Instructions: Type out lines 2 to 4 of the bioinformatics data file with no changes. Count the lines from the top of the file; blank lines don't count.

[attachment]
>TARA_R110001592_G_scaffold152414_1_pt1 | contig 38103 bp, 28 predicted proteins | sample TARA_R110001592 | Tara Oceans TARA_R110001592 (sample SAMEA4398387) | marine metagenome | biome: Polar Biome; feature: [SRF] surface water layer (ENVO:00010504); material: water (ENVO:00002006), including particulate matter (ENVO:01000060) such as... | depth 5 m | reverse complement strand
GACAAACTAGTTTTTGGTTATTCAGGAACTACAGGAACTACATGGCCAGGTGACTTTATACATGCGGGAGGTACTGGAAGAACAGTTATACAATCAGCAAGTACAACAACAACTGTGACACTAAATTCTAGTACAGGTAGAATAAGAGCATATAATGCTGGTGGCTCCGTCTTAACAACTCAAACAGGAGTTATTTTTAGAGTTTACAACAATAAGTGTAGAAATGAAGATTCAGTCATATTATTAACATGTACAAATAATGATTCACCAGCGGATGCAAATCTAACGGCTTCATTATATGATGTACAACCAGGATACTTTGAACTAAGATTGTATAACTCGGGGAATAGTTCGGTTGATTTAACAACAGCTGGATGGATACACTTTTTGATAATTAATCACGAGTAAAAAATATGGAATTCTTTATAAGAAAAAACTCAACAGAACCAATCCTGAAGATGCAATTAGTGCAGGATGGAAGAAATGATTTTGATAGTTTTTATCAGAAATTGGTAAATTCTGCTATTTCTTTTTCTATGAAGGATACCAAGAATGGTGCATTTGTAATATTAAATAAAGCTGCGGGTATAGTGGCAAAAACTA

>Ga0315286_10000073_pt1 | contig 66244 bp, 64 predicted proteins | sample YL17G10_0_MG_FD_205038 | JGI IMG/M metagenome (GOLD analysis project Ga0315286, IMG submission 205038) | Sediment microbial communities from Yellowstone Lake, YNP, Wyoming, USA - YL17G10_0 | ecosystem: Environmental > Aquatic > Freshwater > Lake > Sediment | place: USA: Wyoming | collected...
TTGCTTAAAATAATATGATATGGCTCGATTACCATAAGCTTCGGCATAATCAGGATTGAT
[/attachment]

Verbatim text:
GACAAACTAGTTTTTGGTTATTCAGGAACTACAGGAACTACATGGCCAGGTGACTTTATACATGCGGGAGGTACTGGAAGAACAGTTATACAATCAGCAAGTACAACAACAACTGTGACACTAAATTCTAGTACAGGTAGAATAAGAGCATATAATGCTGGTGGCTCCGTCTTAACAACTCAAACAGGAGTTATTTTTAGAGTTTACAACAATAAGTGTAGAAATGAAGATTCAGTCATATTATTAACATGTACAAATAATGATTCACCAGCGGATGCAAATCTAACGGCTTCATTATATGATGTACAACCAGGATACTTTGAACTAAGATTGTATAACTCGGGGAATAGTTCGGTTGATTTAACAACAGCTGGATGGATACACTTTTTGATAATTAATCACGAGTAAAAAATATGGAATTCTTTATAAGAAAAAACTCAACAGAACCAATCCTGAAGATGCAATTAGTGCAGGATGGAAGAAATGATTTTGATAGTTTTTATCAGAAATTGGTAAATTCTGCTATTTCTTTTTCTATGAAGGATACCAAGAATGGTGCATTTGTAATATTAAATAAAGCTGCGGGTATAGTGGCAAAAACTA

>Ga0315286_10000073_pt1 | contig 66244 bp, 64 predicted proteins | sample YL17G10_0_MG_FD_205038 | JGI IMG/M metagenome (GOLD analysis project Ga0315286, IMG submission 205038) | Sediment microbial communities from Yellowstone Lake, YNP, Wyoming, USA - YL17G10_0 | ecosystem: Environmental > Aquatic > Freshwater > Lake > Sediment | place: USA: Wyoming | collected...
TTGCTTAAAATAATATGATATGGCTCGATTACCATAAGCTTCGGCATAATCAGGATTGAT